Now, what happens when you show someone gratitude? Great question! By saying “thank you” or “I’m happy you’re here” helps their brain release that same oxytocin that our’s does when we say it. What excites me about this chunk of information is that when we show gratitude to someone we are not just improving our own mental health, but we are improving the mental health of another person!
Coping Skills Alert
I think it is important for us to talk about how we can incorporate gratitude into our daily lives. Now before you go and say “but Carissa, wouldn’t that be like toxic positivity?” listen to me. Gratitude and toxic positivity share a similar vein, but are two different things.
First, gratitude is based in objective facts that people can also prove. Toxic positivity? Now that is based in negative cognitive distortions that often discredit the facts. Second, gratitude is an action that we take, whereas toxic positivity keeps up feeling stuck and avoiding what we need to do. Third, gratitude initiates bonding and brain healing while toxic positivity increases mental health symptoms and promotes burnout.
Now, on to how to incorporate gratitude into your daily routine.
Gratitude should be practiced on a daily basis. I’m going to meet you before the question is even asked: there is always something to be grateful for! I tell my clients in session that identifying five things to be grateful for a day in the morning helps you:
- Set a realistic mindset for your whole day
- Reduces the physical symptoms of anxiety
- Decreases the negative thought patterns of depression
- Improves your ability to make decisions during your day
Before we start to think about what we are thankful for, we need a way to record these things. Whether it is in your daily planner, in a journal, on your phone, or your social media accounts, have a place that you can document what you are grateful for. Why? This helps you get into a healthy pattern as well as offers accountability to sticking with this new routine. Plus, if you are having one of those days where you are feeling hopeless and your darn amygdala has you stuck, you have a reference to jump start that hippocampus!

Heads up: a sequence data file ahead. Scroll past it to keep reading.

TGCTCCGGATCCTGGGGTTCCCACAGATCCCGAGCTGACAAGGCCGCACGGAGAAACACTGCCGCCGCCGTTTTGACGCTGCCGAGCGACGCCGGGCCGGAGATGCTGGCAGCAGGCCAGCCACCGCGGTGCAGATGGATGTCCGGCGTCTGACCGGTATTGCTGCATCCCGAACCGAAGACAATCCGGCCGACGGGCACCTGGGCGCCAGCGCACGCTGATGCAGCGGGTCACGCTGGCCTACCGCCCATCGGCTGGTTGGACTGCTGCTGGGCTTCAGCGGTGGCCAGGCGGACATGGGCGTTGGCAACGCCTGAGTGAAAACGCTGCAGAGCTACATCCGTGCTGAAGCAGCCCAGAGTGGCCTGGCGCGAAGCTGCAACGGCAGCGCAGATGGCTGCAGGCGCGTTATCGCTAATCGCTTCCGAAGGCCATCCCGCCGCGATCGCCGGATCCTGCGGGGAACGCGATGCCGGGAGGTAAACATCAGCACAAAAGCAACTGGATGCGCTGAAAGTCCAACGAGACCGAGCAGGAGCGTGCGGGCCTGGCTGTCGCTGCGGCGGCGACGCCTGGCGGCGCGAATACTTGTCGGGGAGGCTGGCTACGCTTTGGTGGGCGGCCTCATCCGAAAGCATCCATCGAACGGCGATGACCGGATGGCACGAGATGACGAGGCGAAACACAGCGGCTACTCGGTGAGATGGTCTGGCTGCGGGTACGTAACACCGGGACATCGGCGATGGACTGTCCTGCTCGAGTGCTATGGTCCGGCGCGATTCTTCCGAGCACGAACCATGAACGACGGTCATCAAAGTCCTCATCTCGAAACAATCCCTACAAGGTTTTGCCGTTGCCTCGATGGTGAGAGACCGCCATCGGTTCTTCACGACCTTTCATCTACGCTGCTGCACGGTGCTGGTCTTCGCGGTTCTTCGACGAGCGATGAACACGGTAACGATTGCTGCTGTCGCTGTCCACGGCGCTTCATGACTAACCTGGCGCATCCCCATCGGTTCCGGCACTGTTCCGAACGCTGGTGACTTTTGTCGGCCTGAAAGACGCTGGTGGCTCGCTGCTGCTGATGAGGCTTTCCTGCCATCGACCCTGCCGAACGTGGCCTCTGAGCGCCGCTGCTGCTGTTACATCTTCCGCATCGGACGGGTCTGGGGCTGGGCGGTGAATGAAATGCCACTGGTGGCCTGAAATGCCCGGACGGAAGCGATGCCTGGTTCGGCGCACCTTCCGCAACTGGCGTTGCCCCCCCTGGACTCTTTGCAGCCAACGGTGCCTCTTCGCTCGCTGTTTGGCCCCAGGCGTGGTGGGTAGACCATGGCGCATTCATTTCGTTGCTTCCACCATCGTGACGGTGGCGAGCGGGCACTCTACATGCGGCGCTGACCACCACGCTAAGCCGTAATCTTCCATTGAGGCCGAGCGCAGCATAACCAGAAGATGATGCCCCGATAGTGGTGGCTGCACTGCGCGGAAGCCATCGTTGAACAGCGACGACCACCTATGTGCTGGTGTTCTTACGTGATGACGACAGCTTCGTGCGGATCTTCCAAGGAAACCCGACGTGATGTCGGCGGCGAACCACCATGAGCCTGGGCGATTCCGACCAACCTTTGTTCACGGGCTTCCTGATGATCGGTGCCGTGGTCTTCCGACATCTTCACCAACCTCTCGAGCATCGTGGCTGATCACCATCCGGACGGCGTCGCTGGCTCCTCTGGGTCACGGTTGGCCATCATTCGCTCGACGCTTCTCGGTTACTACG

Looking for a great journal? Follow Me to the Book Club where there are plenty of journals to choose from!
Now, we get to write down those gratitudes! Gratitude does not need to be big, huge actions offered by people. Gratitude can come from small actions throughout our day. They can also be things we do for ourselves (yup, I’m calling all of us out that discredit what we do for ourselves) and for others.
I want to thank you for joining me on this short (and sweet) journey about how gratitude can impact not just our mental health, but those around us. This simple skill is something that will help you feel better in the moment, and last for years to come.
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- Brown, J, and Wong, J (2017). How Gratitude Changes You and Your Brain. Retrieved from https://greatergood.berkeley.edu/article/item/how_gratitude_changes_you_and_your_brain
- Gratitude. (2021). In Merriam-Webster.com. Retrieved November 11, 2021, from https://www.merriam-webster.com/dictionary/gratitude
- Khorraml, N (2020). Gratitude and its Impact on the Brain and Body: Neuroscience explains why gratitude can be so good for us. Retrieved from https://www.psychologytoday.com/us/blog/comfort-gratitude/202009/gratitude-and-its-impact-the-brain-and-body
- Kyeong, S., Kim, J., Kim, D. J., Kim, H. E., & Kim, J. J. (2017). Effects of gratitude meditation on neural network functional connectivity and brain-heart coupling. Scientific reports, 7(1), 5058. https://doi.org/10.1038/s41598-017-05520-
- Weber, C (2021). Why your Brain Needs a Routine. Retrieved from https://thatdarnamygdala.com/2021/05/01/why-your-brain-needs-a-routine/
- Carissa Weber at www.thatdarnamygdala.com